6 Prizes I’m Giving Away in My Imaginary Bookish Lottery

I don’t play the lottery regularly, but once in a blue moon I’ll get a hankering to throw a few bucks away and I’ll buy a ticket. As soon as I have it in my hand, I become convinced that luck is on my side this time and I’m about to be a few hundred million dollars richer. I start dreaming about all the things I’m going to buy, and while your average person would likely imagine buying a dream home, driving the car of their dreams, or, hell, with that kind of money, an island off the coast of their favorite coast. But me? I imagine all the bookish things I could then afford.

Once I get stuck deep and good in that rabbit hole, I start feeling guilty, as I’m wont to do, because I’m keeping all these literary goodies to myself and that’s when I realize that my true calling in life is to win a trazillion dollar lottery and spend my trazillions dollars giving away the ultimate in literary gifts. So here are the six prizes you can win from me in my imaginary Book Lover’s Lottery. No purchase required obviously – imaginary me is very generous.

1. Private book subscriptions provided by an author of your choosing

I’m working on a project this year in which I’m reading only books sent to me in bookish subscription boxes and am tracking a variety of diversity goals. It’s an interesting experience, but I can’t help but think: What if I just had some badass author who would send me a box of books every month and then I’d send back my feedback and then they’d send me even better books and it would just be the most amazing thing ever! You pick the author and they pick the books – fantastic!

2. Hire fired teachers for us all

I’m going to build an amazing school for us all. There’s no credit given at this school but classes are always free and the staff is made up of teachers who’ve been fired for offenses I don’t find offensive. Like that teacher who could “magically” make toothpicks disappear and was fired for wizardry, or the numerous teachers fired for being gay, or teachers fired for having previously worked in legal professions.

3. A book that knows what I want to read at every moment

My boyfriend and I like to fantasize about a magical refrigerator that you open and it has exactly what you want to eat, prepared for you – even when you have no idea what you want to eat. This is the type of magical book I want. I want to open it, start reading, and it’s exactly what I need – funny, informative, sad, enraging, etc. but the key is that it must know what it is I want to read at every given moment – I am horribly indecisive!

4. Fund diversity

As my compadre Rachel Smalter Hall once said, We Need Diverse Libraries. We need diversity in book publishing too, and that doesn’t begin and end with publishing books by marginalized people – it requires changes in the way books are marketed, in who’s choosing what’s published, and in who’s editing books.

What’s the answer to this supposedly complicated problem? There are a lot of issues at play, and a lot of ways to address them, but what warms the cockles of my old, bitter heart are the paid publishing internships that are beginning to be funded, thanks to a partnership between the United Negro College Fund and the Association of American Publishers Partners.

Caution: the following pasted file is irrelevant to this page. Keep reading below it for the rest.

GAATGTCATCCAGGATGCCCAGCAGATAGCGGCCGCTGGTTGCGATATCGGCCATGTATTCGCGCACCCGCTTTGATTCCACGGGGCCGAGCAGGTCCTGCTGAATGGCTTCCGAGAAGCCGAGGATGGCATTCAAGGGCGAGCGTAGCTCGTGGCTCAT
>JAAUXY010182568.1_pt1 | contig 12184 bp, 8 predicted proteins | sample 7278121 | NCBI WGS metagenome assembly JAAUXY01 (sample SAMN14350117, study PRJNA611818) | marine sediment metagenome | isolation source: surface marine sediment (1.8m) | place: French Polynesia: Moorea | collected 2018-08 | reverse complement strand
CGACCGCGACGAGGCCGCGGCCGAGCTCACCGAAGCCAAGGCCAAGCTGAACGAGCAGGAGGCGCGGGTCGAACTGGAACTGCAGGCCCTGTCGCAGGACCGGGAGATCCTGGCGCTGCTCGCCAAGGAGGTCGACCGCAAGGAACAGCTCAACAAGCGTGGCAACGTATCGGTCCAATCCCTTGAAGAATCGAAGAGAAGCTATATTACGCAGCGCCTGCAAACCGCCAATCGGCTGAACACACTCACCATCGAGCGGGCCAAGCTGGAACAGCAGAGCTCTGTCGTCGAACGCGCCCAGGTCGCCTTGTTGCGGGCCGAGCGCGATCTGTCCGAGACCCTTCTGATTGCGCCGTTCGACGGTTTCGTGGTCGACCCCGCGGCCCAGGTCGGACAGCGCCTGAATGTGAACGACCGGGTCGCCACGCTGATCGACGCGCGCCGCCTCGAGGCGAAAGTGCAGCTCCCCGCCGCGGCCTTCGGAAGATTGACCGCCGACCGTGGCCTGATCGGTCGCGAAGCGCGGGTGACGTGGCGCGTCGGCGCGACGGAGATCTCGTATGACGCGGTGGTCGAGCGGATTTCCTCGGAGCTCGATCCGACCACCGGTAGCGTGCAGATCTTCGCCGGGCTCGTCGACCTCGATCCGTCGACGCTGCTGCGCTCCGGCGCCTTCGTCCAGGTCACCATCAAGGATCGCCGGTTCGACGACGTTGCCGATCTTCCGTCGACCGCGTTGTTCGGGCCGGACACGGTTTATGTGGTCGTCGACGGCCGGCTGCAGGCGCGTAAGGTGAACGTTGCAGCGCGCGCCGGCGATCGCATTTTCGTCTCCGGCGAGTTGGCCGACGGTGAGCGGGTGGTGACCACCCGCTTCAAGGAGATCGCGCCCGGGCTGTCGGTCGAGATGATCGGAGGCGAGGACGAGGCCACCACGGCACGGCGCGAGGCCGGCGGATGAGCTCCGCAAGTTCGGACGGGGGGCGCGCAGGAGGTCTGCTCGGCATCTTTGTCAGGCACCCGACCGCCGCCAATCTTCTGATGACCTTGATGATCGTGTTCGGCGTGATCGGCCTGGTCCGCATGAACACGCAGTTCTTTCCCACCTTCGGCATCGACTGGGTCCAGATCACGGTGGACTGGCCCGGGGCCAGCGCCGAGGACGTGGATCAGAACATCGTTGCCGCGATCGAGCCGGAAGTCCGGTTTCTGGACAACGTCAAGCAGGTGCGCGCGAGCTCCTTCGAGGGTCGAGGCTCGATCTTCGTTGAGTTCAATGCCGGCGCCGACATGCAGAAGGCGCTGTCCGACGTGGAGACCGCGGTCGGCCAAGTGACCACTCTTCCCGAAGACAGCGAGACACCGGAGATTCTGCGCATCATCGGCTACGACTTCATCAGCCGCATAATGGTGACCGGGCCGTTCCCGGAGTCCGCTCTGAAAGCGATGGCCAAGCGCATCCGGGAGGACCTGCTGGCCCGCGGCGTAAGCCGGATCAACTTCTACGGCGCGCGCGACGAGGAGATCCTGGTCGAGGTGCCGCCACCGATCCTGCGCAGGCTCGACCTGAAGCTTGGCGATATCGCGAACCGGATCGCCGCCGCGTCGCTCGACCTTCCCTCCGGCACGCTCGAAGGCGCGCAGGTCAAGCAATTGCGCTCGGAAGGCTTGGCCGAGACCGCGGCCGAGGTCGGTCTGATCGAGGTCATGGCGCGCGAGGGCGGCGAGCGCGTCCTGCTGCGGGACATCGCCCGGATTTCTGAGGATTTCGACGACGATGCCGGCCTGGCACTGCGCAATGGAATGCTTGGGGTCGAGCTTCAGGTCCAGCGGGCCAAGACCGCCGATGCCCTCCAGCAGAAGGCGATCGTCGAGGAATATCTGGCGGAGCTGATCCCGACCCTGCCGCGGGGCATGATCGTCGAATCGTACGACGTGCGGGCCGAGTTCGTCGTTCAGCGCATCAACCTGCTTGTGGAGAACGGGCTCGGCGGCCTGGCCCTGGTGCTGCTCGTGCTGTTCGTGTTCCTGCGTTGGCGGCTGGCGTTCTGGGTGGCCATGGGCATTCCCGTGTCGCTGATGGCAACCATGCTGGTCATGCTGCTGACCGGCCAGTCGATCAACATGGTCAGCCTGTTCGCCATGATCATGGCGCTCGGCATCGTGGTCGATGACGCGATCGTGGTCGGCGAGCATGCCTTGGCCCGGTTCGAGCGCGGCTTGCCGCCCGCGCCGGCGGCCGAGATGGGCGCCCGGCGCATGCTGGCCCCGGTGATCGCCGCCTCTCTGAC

Why is this so important? Because, though there are of course exceptions, most people who break into the publishing industry do so after spending a significant amount of time as an unpaid intern in New York City. Though the internships may technically be open to anyone, if they’re not paid and a person has to somehow survive in NYC, then these internships are really only available to people who are already moneyed.

Which is why I’d fund the hell out of some internships, and I’m not just talking about stipends that make it possible to barely hang on. I’m talking about reasonable wages that allow folks to splurge on Hamilton tickets once in a while. Sure, I could create my own publishing house to compete with the Big 5 and make diversity my core goal, but my preference is to make diversity the norm in publishing – not to create a niche product.

5. A never-ending series of amazing books

Is there anything worse than your favorite book ending? Yes, the ending of a series you’ve spent years of your life invested in! That’s why I’d magically create a series that never ended – and when I say never ended I mean that books would continue to be written, not that there would be no conclusion (looking at you, Game of Thrones).

New books would come out once every eight months or so, which I just arbitrarily decided would be the perfect amount of time – it’d be enough time to let the tension build as I waited but not too much time that it would drive me crazy.

6. The creation of a movie studio run by book nerds

There’s a reason that “The Book was Better” t-shirts exist – 99% of the time, the book is better. But what if it wasn’t? What if, instead of a movie dude running the writing and making of our favorite book-to-move projects and focusing only on how much return they’d get on their investment, it was book nerds? Like, legit, over the moon, tattooed-with-their-favorite-lines-from-the-book book nerds? What if they were in charge of writing (or at least overseeing the writing of) the movie script and were on set at all times to ensure the movie was accurate?

One of the biggest problems with turning a book to a move is that books are long and movies are two hours. But what if we made a 17-hour movie? I’ve got no problem with that, and I own the studio, so let’s get on it!

So, there you go, six gifts from future me, who’s won the lottery. You’re welcome! This list isn’t set in stone though – what else can I do for you? Let me know in the comments and I’ll consider them.

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